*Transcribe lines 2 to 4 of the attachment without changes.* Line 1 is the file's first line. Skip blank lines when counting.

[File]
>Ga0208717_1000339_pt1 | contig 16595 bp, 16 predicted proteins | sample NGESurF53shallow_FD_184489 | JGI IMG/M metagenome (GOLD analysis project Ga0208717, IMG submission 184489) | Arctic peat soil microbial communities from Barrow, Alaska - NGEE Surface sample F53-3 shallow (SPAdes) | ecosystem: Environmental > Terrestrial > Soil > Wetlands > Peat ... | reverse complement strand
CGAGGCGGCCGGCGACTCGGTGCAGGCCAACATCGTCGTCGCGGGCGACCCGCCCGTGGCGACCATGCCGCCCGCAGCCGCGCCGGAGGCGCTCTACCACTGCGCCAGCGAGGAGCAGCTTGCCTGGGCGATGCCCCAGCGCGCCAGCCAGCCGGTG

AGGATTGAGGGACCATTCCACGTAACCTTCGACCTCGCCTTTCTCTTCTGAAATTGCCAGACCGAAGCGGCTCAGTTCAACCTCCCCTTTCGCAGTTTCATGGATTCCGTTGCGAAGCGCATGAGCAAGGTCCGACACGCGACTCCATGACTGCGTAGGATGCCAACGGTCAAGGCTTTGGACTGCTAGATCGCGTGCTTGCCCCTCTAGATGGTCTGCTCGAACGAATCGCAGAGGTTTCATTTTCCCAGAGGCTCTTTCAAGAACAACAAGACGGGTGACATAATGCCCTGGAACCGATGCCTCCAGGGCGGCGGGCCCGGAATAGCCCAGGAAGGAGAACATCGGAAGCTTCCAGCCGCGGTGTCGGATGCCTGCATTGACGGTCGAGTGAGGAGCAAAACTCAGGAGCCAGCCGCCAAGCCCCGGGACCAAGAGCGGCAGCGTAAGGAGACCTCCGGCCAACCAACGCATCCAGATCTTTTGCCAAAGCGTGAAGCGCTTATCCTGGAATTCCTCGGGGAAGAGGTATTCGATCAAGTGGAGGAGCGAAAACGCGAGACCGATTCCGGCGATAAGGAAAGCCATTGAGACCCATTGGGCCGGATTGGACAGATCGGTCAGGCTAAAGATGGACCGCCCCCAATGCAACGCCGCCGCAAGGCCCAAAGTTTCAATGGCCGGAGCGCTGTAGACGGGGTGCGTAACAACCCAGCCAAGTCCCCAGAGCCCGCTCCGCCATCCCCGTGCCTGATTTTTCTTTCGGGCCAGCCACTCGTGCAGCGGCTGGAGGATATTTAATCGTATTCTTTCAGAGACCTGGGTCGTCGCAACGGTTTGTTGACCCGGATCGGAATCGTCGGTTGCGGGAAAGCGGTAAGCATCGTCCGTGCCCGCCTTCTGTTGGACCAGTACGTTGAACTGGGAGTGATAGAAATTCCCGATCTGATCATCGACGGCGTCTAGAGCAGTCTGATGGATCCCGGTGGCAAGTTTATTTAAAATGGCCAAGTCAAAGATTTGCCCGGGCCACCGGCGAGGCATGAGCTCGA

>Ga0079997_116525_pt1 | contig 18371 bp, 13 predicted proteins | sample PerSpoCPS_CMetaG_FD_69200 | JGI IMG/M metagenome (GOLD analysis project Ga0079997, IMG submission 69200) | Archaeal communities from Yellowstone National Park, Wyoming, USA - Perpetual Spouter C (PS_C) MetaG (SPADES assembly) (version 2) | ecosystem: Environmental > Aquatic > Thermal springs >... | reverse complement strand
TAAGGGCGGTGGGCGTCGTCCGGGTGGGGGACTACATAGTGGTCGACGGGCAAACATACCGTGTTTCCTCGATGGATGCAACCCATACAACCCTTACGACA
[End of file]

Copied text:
CGAGGCGGCCGGCGACTCGGTGCAGGCCAACATCGTCGTCGCGGGCGACCCGCCCGTGGCGACCATGCCGCCCGCAGCCGCGCCGGAGGCGCTCTACCACTGCGCCAGCGAGGAGCAGCTTGCCTGGGCGATGCCCCAGCGCGCCAGCCAGCCGGTG

AGGATTGAGGGACCATTCCACGTAACCTTCGACCTCGCCTTTCTCTTCTGAAATTGCCAGACCGAAGCGGCTCAGTTCAACCTCCCCTTTCGCAGTTTCATGGATTCCGTTGCGAAGCGCATGAGCAAGGTCCGACACGCGACTCCATGACTGCGTAGGATGCCAACGGTCAAGGCTTTGGACTGCTAGATCGCGTGCTTGCCCCTCTAGATGGTCTGCTCGAACGAATCGCAGAGGTTTCATTTTCCCAGAGGCTCTTTCAAGAACAACAAGACGGGTGACATAATGCCCTGGAACCGATGCCTCCAGGGCGGCGGGCCCGGAATAGCCCAGGAAGGAGAACATCGGAAGCTTCCAGCCGCGGTGTCGGATGCCTGCATTGACGGTCGAGTGAGGAGCAAAACTCAGGAGCCAGCCGCCAAGCCCCGGGACCAAGAGCGGCAGCGTAAGGAGACCTCCGGCCAACCAACGCATCCAGATCTTTTGCCAAAGCGTGAAGCGCTTATCCTGGAATTCCTCGGGGAAGAGGTATTCGATCAAGTGGAGGAGCGAAAACGCGAGACCGATTCCGGCGATAAGGAAAGCCATTGAGACCCATTGGGCCGGATTGGACAGATCGGTCAGGCTAAAGATGGACCGCCCCCAATGCAACGCCGCCGCAAGGCCCAAAGTTTCAATGGCCGGAGCGCTGTAGACGGGGTGCGTAACAACCCAGCCAAGTCCCCAGAGCCCGCTCCGCCATCCCCGTGCCTGATTTTTCTTTCGGGCCAGCCACTCGTGCAGCGGCTGGAGGATATTTAATCGTATTCTTTCAGAGACCTGGGTCGTCGCAACGGTTTGTTGACCCGGATCGGAATCGTCGGTTGCGGGAAAGCGGTAAGCATCGTCCGTGCCCGCCTTCTGTTGGACCAGTACGTTGAACTGGGAGTGATAGAAATTCCCGATCTGATCATCGACGGCGTCTAGAGCAGTCTGATGGATCCCGGTGGCAAGTTTATTTAAAATGGCCAAGTCAAAGATTTGCCCGGGCCACCGGCGAGGCATGAGCTCGA

>Ga0079997_116525_pt1 | contig 18371 bp, 13 predicted proteins | sample PerSpoCPS_CMetaG_FD_69200 | JGI IMG/M metagenome (GOLD analysis project Ga0079997, IMG submission 69200) | Archaeal communities from Yellowstone National Park, Wyoming, USA - Perpetual Spouter C (PS_C) MetaG (SPADES assembly) (version 2) | ecosystem: Environmental > Aquatic > Thermal springs >... | reverse complement strand